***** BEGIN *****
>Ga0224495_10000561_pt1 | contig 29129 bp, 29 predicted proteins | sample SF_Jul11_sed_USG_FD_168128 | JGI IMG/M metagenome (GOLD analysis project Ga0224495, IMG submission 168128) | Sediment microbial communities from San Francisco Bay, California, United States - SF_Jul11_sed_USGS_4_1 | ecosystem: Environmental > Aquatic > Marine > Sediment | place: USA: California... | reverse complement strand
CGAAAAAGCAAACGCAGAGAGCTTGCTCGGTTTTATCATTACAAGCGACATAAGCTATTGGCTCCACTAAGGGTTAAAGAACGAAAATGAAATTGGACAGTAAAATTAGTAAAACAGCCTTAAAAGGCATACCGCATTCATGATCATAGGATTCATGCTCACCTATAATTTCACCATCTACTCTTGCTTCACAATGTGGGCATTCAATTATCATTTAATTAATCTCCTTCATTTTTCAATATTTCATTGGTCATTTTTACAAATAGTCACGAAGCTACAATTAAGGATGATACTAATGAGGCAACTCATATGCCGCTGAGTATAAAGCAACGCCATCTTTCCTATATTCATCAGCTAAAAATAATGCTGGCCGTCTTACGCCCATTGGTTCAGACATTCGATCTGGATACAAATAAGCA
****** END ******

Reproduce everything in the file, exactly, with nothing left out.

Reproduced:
>Ga0224495_10000561_pt1 | contig 29129 bp, 29 predicted proteins | sample SF_Jul11_sed_USG_FD_168128 | JGI IMG/M metagenome (GOLD analysis project Ga0224495, IMG submission 168128) | Sediment microbial communities from San Francisco Bay, California, United States - SF_Jul11_sed_USGS_4_1 | ecosystem: Environmental > Aquatic > Marine > Sediment | place: USA: California... | reverse complement strand
CGAAAAAGCAAACGCAGAGAGCTTGCTCGGTTTTATCATTACAAGCGACATAAGCTATTGGCTCCACTAAGGGTTAAAGAACGAAAATGAAATTGGACAGTAAAATTAGTAAAACAGCCTTAAAAGGCATACCGCATTCATGATCATAGGATTCATGCTCACCTATAATTTCACCATCTACTCTTGCTTCACAATGTGGGCATTCAATTATCATTTAATTAATCTCCTTCATTTTTCAATATTTCATTGGTCATTTTTACAAATAGTCACGAAGCTACAATTAAGGATGATACTAATGAGGCAACTCATATGCCGCTGAGTATAAAGCAACGCCATCTTTCCTATATTCATCAGCTAAAAATAATGCTGGCCGTCTTACGCCCATTGGTTCAGACATTCGATCTGGATACAAATAAGCA